Persists with devilish intensity
to be captured or controlled?
If only we understood:
That in lifting our hands,
in setting free that which
we cannot sculpt to our ends,
the obdurate thing will fly from us,
ascend to one who will form it.
The shape it takes, no wringing of limbs
will change. It is what it will be.
Swallow it, in pieces, as you can.

What if the universe — God included — is like a book: a really weighty one, like War and Peace? I’d like to think each of us is born with a scrap of this book in our soul, just a word or two, really, though the best of us (saints, for instance) probably get a whole paragraph. Our job in this lifetime, as I see it, is to seek out each other’s words and gather them together as best we can into some semblance of the Truth.

Nobody has all the answers. Not even the Bible, which is full of concepts and words that don’t translate neatly (or at all) into English. Ask two people to translate The Lord’s Prayer from its original Aramaic, and you will get two different prayers. It begins with the word “Abwoon,” which can be translated to mean “father” (though the root word is actually genderless) or “parent” or “divine breath” or “birther of all things.” Or any one of a dozen other things.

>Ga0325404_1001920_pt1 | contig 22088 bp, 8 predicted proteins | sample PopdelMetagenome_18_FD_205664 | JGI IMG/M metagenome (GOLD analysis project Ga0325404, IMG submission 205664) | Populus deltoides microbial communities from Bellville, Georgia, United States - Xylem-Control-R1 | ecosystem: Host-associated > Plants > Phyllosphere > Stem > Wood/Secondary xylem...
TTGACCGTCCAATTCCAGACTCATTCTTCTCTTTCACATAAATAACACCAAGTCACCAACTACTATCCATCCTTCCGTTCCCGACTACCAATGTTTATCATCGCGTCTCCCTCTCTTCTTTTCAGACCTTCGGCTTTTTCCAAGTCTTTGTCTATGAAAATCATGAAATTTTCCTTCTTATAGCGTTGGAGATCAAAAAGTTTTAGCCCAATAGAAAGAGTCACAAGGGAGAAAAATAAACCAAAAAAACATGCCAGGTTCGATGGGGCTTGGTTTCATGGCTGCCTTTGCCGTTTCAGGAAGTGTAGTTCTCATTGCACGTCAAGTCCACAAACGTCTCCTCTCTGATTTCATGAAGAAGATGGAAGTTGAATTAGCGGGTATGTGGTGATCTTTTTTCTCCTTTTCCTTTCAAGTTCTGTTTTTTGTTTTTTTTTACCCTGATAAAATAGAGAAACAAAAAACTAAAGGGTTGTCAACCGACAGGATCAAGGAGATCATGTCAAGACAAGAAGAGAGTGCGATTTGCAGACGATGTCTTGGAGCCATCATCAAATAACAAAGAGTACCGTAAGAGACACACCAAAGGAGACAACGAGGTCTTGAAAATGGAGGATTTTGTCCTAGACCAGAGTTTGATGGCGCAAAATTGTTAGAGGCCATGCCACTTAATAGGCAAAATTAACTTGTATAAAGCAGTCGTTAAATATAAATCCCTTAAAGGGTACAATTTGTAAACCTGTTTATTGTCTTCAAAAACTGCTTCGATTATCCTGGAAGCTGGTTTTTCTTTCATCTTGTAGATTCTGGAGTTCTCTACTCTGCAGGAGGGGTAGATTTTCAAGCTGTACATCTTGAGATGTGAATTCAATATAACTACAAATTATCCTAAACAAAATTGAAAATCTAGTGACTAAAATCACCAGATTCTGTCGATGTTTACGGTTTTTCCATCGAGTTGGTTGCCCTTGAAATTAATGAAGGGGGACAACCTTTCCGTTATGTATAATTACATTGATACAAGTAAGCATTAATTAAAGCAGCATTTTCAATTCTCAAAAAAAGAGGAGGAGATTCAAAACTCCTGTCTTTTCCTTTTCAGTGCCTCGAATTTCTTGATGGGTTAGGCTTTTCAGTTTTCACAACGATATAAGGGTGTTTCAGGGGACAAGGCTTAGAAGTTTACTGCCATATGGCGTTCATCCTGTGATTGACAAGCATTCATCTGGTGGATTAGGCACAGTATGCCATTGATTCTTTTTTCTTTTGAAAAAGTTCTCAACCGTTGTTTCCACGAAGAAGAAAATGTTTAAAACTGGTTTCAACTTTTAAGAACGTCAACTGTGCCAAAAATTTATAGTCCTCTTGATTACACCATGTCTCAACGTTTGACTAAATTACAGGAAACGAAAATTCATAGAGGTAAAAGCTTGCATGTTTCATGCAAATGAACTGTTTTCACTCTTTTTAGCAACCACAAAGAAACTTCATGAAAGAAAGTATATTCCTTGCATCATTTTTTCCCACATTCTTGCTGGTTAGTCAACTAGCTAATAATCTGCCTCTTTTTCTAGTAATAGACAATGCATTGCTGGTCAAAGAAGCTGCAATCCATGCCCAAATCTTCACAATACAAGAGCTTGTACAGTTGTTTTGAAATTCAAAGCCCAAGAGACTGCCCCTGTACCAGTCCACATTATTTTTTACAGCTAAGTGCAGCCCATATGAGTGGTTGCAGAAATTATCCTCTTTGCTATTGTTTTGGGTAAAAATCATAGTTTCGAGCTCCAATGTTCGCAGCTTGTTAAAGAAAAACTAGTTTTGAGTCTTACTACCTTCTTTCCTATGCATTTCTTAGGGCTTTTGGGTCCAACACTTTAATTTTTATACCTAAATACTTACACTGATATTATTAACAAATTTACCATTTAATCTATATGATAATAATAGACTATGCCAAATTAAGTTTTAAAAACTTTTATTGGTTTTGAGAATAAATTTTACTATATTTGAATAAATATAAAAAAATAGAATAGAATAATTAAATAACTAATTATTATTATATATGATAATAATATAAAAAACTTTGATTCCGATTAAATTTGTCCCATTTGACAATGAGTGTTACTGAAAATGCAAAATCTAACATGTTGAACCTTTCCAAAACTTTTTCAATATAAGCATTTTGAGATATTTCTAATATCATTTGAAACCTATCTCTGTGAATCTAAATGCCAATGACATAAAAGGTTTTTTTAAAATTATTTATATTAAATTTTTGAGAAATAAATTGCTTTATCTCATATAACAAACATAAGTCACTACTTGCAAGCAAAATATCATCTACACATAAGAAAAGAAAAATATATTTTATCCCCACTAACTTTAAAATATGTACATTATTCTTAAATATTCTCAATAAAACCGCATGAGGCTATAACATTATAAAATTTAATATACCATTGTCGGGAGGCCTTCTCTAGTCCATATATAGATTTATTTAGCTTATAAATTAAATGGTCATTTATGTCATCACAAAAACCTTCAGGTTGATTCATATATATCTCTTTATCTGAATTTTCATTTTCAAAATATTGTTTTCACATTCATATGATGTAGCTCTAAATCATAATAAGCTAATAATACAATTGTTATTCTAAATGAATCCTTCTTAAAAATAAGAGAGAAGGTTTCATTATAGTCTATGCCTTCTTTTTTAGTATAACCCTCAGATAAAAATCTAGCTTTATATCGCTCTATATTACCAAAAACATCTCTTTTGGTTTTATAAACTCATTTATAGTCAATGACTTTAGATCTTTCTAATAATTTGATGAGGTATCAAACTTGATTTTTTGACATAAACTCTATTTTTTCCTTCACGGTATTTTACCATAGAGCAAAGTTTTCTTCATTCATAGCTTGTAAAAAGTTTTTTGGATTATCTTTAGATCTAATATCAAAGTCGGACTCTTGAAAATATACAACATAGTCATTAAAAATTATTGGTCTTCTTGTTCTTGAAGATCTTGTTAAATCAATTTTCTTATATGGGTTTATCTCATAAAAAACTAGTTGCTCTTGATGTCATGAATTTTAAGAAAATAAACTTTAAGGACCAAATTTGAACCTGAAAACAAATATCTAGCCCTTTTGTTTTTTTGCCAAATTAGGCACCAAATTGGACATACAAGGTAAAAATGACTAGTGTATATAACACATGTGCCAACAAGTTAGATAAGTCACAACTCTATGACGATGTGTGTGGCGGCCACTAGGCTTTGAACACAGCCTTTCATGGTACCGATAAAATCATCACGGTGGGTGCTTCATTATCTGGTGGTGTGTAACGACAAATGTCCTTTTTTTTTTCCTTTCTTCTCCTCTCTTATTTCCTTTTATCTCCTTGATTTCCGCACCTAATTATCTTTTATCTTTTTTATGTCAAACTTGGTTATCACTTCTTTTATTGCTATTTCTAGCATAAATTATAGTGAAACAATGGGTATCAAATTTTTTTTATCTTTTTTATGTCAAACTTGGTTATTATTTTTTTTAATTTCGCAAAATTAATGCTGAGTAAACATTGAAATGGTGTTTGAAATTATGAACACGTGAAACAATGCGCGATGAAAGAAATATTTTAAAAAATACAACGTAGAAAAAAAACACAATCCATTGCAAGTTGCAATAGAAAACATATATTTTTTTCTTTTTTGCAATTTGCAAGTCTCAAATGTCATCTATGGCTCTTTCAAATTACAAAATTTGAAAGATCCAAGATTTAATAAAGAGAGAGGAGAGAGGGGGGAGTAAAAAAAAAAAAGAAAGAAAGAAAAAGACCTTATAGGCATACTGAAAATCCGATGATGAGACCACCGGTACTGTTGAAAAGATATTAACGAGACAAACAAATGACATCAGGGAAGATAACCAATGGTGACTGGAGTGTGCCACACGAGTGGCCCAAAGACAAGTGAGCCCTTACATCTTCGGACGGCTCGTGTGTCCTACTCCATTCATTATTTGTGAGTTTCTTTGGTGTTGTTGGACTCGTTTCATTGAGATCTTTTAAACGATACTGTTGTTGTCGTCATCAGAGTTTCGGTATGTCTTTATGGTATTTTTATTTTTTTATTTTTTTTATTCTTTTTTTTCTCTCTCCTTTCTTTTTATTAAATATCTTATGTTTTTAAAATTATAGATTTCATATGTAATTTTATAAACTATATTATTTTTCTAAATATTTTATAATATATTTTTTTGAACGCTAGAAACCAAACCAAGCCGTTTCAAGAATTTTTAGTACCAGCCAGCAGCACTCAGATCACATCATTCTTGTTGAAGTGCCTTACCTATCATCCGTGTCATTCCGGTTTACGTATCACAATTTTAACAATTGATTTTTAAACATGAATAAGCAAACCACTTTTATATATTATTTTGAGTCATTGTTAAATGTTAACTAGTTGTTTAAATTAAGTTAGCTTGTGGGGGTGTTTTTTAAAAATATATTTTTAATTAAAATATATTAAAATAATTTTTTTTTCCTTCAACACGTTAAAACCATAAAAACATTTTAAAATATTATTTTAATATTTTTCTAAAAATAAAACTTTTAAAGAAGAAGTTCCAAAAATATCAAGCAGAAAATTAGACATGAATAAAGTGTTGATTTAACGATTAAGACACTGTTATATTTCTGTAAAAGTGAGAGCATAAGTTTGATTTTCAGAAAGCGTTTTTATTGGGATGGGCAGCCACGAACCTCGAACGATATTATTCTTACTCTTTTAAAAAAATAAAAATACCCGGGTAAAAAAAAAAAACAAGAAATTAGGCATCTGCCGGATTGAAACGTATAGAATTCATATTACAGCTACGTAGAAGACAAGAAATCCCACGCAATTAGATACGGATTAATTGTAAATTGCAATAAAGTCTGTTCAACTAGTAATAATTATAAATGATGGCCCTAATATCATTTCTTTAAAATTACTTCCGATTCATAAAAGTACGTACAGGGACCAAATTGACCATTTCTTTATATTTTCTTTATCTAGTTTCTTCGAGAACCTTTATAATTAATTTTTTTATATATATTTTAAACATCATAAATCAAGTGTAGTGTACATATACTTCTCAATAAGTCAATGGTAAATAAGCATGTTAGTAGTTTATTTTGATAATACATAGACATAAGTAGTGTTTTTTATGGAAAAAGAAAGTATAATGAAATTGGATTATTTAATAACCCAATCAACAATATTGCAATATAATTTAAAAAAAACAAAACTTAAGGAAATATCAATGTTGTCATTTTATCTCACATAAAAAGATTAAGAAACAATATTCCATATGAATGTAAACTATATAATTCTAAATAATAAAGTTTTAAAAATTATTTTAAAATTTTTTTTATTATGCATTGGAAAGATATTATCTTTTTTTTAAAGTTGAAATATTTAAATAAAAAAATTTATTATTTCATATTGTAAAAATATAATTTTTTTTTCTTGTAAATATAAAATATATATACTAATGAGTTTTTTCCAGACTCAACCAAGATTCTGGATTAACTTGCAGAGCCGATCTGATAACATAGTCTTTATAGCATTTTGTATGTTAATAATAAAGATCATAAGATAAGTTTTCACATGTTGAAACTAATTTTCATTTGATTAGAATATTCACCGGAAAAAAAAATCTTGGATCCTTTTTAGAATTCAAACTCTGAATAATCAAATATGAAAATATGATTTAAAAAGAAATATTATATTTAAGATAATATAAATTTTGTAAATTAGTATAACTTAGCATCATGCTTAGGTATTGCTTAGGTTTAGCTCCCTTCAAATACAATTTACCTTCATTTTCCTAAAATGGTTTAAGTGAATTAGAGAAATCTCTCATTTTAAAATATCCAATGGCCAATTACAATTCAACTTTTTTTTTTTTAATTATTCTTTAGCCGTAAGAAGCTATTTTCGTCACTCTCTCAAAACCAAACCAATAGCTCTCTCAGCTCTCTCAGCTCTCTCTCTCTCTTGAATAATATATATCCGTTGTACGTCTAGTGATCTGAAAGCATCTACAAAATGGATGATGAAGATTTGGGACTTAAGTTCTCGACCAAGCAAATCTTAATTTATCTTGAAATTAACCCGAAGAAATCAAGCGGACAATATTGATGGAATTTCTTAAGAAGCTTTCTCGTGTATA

Nothing about God is simple. I am content to remain a seeker, a wanderer, picking up words wherever I can and trying to fit them into the puzzle that is God.

Nothing about You can be known.
You slip through our hands like sand,
just when we think that we can hold you.
Even your touchable Son, fully flesh,
escapes our grasp. We humans
like our shapes defined: This, then,
is a square; this is a sphere.
But what is the shape of God?
Avian? Flame? The man on the ceiling
of the Sistine Chapel, the one we
reach for but never touch?
Perhaps we ask too much.
We worry your lock with our
senses, with our brains.
If only we approached
with our hearts wide open,
the pins would tumble,
the lock would breach.
You appear, wide open,
when we least try to touch.